The Whole Booke of Psalmes, first published in 1562, became the most visible symbol of English Protestant music-making through its immense popularity and its perceived Protestant authority and monarchical authorization, and the psalter was directly responsible for the formation of the Church of England’s musical culture. Through close reading of the hymnal’s words about music—the versified texts of the psalms themselves, particularly the paraphrases of those psalms that speak directly about music, singing, worship, and instruments, and also other material including the versified hymns and prefatory matter—I argue that the WBP promoted a particular theology of music in Reformation England. Examining how questions of participation, accessibility, text selection, aesthetics, and instrumentation are presented in the psalter, I expand scholars’ understanding of the varied Protestant theologies of music to include study of the metrical psalter that functioned as propaganda, educational material, and a devotional tool for the Church of England. The WBP reflected the importance of communal liturgical musical practice for Protestants and presented a consistent portrait of the desirable theological aesthetic of congregational church music, one that drew upon aspects of both Lutheran and Calvinist theologies. According to the WBP, singing like a Protestant in Elizabeth’s England meant singing monophonic congregational hymnody using metricized texts from Scripture and the Book of Common Prayer, and especially from the Book of Psalms. The WBP also falls on the pro-organ side of the English debate, taking a definitive stand in support of the use of instruments in church, and the psalter places strong emphasis on the attitude of the individual even as it advocates for singing in community.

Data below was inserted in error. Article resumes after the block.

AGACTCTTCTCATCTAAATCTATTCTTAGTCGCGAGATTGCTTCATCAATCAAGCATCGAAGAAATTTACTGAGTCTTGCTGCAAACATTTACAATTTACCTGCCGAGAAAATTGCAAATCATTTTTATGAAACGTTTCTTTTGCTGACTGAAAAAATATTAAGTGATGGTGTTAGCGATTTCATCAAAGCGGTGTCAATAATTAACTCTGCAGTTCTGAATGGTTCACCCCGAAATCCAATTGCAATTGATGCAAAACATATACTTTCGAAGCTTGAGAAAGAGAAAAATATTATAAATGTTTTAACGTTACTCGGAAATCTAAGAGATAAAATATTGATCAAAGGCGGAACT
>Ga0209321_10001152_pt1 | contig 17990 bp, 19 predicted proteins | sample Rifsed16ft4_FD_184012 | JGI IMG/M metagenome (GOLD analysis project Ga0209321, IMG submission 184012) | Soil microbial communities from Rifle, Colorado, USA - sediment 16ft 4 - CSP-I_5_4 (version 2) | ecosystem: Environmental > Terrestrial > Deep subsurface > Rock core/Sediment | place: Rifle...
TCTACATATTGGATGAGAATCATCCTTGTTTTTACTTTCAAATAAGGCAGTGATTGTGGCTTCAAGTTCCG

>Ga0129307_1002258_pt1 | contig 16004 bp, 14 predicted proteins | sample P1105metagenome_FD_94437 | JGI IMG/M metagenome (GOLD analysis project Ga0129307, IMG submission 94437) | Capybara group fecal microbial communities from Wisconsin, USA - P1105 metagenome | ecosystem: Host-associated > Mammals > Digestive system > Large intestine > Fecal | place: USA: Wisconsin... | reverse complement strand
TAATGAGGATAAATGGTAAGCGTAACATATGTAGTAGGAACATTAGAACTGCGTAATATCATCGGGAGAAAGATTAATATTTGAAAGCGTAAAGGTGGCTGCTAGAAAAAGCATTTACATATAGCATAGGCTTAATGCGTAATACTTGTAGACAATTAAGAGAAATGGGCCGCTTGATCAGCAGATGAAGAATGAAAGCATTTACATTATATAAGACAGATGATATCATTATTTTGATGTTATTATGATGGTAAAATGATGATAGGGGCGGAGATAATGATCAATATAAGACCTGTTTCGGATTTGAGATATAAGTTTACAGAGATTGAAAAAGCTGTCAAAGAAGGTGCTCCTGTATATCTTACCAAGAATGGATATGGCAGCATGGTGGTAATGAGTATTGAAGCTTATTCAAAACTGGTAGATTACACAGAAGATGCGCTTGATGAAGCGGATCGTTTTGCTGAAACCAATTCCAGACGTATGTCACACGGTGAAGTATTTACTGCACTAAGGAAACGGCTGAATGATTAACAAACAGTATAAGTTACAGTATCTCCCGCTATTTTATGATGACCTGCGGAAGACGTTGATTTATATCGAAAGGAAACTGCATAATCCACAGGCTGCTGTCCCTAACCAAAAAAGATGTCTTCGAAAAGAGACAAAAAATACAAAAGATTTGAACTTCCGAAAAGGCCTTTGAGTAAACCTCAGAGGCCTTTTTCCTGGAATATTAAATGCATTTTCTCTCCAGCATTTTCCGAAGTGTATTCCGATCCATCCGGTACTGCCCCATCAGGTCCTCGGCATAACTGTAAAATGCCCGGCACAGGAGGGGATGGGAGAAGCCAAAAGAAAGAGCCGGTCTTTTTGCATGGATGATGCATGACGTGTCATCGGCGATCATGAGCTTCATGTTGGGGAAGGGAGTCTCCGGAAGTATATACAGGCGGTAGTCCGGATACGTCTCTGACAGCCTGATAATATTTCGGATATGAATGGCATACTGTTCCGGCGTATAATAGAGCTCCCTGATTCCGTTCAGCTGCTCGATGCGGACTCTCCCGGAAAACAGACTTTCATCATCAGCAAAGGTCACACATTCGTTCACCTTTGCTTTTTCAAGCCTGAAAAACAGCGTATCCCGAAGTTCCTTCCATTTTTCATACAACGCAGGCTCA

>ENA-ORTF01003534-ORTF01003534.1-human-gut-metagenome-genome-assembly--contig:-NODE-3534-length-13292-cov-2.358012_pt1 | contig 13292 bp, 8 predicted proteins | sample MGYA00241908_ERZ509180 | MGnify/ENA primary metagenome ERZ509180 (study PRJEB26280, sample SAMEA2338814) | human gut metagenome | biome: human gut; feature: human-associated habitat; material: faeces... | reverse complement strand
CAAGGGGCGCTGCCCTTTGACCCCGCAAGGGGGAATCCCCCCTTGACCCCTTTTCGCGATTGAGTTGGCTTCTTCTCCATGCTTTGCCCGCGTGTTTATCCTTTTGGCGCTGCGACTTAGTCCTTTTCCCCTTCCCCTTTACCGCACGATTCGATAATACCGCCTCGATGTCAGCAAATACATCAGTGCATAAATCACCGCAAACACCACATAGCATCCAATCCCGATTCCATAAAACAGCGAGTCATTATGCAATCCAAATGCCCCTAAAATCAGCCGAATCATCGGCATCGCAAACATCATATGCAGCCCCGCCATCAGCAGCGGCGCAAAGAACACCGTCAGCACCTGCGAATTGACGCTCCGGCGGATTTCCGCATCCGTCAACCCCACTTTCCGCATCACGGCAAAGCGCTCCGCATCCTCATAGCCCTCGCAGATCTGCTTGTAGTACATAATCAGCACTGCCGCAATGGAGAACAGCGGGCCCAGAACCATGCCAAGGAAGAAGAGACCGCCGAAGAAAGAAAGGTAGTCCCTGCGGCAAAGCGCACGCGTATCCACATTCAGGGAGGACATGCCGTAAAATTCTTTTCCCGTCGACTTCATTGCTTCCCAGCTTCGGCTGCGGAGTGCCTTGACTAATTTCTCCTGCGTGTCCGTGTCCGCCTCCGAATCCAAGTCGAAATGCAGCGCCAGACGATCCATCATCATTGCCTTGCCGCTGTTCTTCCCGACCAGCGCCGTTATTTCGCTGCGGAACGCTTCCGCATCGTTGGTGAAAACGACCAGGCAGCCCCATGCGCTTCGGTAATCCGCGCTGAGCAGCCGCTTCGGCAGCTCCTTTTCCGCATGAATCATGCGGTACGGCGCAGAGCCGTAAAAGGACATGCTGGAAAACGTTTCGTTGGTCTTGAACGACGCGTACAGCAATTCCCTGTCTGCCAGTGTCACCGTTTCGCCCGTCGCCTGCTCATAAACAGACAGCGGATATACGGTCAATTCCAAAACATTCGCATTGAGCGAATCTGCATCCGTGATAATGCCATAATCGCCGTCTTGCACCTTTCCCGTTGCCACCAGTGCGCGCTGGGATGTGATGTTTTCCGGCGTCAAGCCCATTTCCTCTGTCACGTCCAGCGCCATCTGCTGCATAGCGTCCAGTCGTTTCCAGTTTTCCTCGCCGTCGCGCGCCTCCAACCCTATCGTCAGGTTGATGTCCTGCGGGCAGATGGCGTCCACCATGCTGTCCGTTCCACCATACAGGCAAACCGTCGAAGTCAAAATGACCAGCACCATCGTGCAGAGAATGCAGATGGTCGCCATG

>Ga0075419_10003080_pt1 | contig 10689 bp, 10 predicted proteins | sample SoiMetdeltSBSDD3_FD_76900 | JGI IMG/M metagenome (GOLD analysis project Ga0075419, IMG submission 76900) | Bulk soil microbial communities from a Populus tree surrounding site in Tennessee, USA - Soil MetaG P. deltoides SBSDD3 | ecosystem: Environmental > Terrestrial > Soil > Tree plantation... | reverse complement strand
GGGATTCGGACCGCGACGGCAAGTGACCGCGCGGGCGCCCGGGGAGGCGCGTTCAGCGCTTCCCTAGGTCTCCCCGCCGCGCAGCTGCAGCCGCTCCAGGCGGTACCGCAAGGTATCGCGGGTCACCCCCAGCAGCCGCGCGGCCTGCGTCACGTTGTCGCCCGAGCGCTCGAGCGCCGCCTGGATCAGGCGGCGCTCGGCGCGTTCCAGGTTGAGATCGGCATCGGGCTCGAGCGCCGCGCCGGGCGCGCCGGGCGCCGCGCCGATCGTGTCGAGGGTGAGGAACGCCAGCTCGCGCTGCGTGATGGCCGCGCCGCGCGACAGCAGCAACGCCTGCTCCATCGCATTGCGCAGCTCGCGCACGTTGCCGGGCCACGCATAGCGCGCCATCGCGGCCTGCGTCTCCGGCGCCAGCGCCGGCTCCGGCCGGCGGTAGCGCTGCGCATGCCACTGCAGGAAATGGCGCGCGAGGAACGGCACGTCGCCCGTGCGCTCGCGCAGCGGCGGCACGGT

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"Singing as English Protestants: The Whole Booke of Psalmes’ Theology of Music,"
Yale Journal of Music & Religion:
1, Article 1.